Pushing back against years of opposition, the Los Angeles County Board of Supervisors voted unanimously this week to spend $2.2 billion to replace the nonfunctional downtown Men’s Central Jail with a combination clinic and jail facility.
The board certified the project’s final environmental impact report without comment, paving the way to move forward with conceptual designs for what is dubbed the Consolidated Correctional Treatment Facility.
The goal is to accommodate a growing number of mentally ill inmates—currently pegged at about 30 percent of the total jail population — as well as individuals in need of medical and substance abuse treatment, who bring the total in need to 70 percent of all inmates.
Custody officials and members of the board say the new facility is critical to overall justice reform.
After the vote, Supervisor Hilda Solis issued a statement.
“When society determines that a human being must be deprived of freedom, they should not unnecessarily be deprived of dignity,” Solis said, “Today is the next step in establishing better care for those in our custody while also ensuring that more people do not fall into our justice system.”
Cmdr. Joseph Dempsey of the sheriff’s custody services division says it is nearly impossible to comply with all the provisions of various court-monitored settlement agreements — aimed at reducing jail violence and preventing inmate suicides — without rebuilding.
“MCJ (is) an aging, decrepit facility that is falling apart structurally,” Dempsey said while escorting reporters on a tour through the jails last week. “It becomes unsafe for inmates and it becomes unsafe for staff.”
The problem with Men’s Central starts with its outdated 1960s-era infrastructure, cramped, windowless cells with green metal bars and a building that lacks the space to do much more than warehouse inmates in an era that calls for educational, recreational and other programming.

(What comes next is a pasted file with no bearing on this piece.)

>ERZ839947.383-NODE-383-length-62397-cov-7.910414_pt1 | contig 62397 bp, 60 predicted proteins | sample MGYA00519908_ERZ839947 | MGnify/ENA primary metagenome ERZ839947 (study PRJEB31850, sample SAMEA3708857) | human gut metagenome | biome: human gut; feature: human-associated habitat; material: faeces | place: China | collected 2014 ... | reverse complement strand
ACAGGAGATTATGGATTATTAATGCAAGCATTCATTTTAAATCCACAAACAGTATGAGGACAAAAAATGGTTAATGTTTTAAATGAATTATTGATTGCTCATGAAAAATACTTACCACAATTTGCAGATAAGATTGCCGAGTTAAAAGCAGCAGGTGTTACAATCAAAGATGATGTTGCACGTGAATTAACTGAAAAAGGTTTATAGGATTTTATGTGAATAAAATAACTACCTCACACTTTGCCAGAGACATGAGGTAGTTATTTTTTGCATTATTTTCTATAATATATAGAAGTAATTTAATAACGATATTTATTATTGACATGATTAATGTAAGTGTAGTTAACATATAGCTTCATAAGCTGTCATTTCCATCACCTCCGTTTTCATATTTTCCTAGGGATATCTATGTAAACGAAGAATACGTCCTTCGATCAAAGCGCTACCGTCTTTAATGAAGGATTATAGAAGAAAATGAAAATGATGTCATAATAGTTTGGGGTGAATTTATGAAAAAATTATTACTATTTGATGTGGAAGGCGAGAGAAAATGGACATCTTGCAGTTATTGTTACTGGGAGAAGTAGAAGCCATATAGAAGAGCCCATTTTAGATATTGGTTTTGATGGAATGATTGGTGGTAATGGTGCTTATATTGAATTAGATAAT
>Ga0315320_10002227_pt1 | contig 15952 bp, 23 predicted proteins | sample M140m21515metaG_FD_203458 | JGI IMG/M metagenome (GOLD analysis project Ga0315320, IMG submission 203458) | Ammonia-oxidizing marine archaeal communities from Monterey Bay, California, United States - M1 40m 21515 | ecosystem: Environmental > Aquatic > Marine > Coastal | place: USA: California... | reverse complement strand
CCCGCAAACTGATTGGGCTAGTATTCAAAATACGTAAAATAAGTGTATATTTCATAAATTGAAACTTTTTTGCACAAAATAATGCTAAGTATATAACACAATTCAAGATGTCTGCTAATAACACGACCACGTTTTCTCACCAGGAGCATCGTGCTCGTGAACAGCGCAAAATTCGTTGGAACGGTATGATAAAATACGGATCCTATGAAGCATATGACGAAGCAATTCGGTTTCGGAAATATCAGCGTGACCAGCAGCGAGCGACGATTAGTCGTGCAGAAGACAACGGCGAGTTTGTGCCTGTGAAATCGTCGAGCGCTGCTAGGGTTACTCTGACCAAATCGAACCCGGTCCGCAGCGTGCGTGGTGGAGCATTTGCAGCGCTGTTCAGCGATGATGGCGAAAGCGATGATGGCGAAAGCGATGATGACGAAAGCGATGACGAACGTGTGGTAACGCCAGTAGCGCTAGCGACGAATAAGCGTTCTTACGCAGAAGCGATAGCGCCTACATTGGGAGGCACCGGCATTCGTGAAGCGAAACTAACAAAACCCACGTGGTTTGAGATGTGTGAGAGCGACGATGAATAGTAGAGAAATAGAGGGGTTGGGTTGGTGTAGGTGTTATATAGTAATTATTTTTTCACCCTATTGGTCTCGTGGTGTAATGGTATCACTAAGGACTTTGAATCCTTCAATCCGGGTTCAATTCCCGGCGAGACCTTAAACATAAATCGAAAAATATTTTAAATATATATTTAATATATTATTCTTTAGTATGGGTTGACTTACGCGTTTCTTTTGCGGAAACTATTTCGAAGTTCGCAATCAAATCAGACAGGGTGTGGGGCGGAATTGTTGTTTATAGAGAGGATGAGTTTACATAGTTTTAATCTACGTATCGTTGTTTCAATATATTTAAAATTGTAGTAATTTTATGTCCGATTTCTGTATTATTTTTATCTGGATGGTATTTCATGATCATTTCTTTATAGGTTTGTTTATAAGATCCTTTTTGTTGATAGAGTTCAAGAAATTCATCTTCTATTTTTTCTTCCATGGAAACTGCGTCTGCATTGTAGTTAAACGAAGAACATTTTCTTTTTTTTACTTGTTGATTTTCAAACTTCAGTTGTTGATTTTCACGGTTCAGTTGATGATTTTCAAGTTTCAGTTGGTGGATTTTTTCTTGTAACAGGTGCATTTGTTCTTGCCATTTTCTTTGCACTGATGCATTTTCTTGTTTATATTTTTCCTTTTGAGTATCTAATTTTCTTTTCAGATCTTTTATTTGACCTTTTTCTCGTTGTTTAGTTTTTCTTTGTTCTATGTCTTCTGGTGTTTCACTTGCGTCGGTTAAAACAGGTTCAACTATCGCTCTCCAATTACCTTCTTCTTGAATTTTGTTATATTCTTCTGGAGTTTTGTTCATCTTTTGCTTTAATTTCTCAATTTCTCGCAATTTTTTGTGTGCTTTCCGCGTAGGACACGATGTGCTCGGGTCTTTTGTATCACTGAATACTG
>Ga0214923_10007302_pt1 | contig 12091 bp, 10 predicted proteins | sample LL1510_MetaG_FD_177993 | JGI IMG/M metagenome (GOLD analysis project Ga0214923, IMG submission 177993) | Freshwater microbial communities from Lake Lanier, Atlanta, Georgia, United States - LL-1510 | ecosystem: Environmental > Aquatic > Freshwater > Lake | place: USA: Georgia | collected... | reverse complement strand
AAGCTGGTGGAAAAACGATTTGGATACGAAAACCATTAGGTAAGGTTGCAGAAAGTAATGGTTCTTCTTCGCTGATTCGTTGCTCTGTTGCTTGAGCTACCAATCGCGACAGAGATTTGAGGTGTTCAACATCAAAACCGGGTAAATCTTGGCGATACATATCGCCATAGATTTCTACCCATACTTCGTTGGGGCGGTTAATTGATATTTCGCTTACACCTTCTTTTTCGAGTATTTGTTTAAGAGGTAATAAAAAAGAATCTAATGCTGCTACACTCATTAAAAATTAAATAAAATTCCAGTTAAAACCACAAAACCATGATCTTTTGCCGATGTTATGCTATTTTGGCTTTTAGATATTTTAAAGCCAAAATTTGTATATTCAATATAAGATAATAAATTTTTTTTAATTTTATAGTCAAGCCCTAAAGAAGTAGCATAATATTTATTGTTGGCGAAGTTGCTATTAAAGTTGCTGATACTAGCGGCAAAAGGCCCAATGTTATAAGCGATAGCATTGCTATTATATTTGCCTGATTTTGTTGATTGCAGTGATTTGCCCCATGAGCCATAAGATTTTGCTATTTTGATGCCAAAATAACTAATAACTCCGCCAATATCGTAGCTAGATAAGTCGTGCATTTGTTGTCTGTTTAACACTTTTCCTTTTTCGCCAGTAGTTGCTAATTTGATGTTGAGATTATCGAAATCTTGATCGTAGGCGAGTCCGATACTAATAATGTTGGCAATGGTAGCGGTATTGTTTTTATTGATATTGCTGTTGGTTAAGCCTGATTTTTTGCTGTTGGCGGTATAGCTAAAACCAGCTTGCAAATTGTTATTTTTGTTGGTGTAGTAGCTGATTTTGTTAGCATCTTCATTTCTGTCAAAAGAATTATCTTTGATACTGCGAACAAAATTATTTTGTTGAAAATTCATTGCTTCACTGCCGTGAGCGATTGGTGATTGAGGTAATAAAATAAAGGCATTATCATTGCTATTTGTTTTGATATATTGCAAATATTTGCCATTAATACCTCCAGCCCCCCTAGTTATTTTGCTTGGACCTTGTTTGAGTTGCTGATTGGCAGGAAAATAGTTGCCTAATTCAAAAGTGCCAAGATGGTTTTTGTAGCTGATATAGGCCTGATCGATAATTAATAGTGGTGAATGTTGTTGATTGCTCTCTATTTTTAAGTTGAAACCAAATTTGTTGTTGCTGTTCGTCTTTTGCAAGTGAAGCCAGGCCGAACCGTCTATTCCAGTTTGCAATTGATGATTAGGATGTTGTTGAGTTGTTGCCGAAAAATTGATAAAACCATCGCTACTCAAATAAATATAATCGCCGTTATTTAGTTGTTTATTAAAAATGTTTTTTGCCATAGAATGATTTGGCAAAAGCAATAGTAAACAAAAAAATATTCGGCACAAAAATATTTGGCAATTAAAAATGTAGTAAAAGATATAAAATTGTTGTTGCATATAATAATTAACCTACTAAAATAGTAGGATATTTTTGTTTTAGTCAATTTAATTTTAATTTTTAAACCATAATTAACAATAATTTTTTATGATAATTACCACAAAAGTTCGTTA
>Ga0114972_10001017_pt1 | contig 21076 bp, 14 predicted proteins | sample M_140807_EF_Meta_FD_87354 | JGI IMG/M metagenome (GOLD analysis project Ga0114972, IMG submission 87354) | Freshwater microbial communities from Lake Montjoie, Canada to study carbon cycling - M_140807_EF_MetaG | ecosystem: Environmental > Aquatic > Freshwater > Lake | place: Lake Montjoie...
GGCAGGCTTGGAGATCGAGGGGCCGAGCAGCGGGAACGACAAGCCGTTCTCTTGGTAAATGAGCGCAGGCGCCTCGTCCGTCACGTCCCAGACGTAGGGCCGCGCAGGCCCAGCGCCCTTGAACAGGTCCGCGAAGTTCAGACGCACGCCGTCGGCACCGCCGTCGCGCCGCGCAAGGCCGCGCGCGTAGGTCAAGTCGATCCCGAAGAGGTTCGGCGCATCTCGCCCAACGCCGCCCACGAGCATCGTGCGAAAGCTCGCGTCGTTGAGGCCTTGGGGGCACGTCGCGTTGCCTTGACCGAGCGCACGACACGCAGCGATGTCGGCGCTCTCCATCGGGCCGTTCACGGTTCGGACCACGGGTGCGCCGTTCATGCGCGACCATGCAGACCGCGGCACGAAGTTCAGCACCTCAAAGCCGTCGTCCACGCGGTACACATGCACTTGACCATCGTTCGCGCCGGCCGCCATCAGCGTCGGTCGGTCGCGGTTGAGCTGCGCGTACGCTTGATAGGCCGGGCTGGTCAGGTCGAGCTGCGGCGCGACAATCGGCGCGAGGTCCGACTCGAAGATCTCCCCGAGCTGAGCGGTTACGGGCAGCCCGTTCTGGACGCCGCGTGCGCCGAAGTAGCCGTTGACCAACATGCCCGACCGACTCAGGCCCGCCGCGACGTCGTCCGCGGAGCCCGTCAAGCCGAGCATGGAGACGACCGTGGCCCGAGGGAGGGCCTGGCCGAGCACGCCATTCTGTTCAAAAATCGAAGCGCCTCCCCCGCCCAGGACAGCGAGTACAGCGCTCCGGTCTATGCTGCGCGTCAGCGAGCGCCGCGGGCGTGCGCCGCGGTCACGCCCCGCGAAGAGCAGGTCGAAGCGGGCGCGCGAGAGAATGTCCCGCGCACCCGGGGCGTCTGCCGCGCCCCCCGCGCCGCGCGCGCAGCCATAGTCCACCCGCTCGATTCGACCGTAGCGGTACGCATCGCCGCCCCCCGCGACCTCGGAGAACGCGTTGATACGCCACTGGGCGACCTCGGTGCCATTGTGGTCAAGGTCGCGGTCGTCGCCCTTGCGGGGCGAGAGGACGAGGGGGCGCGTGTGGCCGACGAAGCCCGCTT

Deputies can’t see inside the cells until they are right in front of them, making it tough to check on inmates. There’s a small space in the back of the dark one-man cells — about half the size of a residential shower stall—where inmates are completely hidden from sight, increasing the risk of suicides.
Most mentally ill inmates are housed at Twin Towers Correctional Facility, which has become a “de facto mental health facility,” Dempsey said, but that ‘90s-era structure was built for general population and maximum security inmates and is “a horribly designed jail for mentally ill inmates.”
Inmates at Twin Towers undergo mental health evaluations in a large, noisy, open space. Some of those being assessed are chained to metal stools and far enough away from clinicians that they have to shout to explain their condition and concerns. Other high-risk inmates wearing quilted protective suicide gowns sit around the perimeter in glass-walled housing pods, chained by the wrist to tables.
“This wasn’t built for this,” said Timothy Belavich, program director for correctional health services, looking forward to a new facility with room for confidential conversations.
Once the CCTF is built, Twin Towers will be used to house inmates from the general population.
Many advocates for the mentally ill and justice reform argue that individuals with mental illness can never be effectively treated in jail and will only grow worse, even in a state-of-the-art setting. They say the county should not spend $2 billion on a new jail — which some predict will ultimately
grow to $3.5 billion based on cost overruns — but instead scale back those plans and divert dollars to grow the number of community treatment beds available for mentally ill offenders.
“In the long run, we recognize that the path that we are on is not sustainable,” said Reform L.A. Jails Campaign Chair and Black Lives Matter activist Patrisse Cullors. “You cannot just keep jailing people suffering from mental illness — not even if you build nice, new, shiny jails and call them treatment centers.”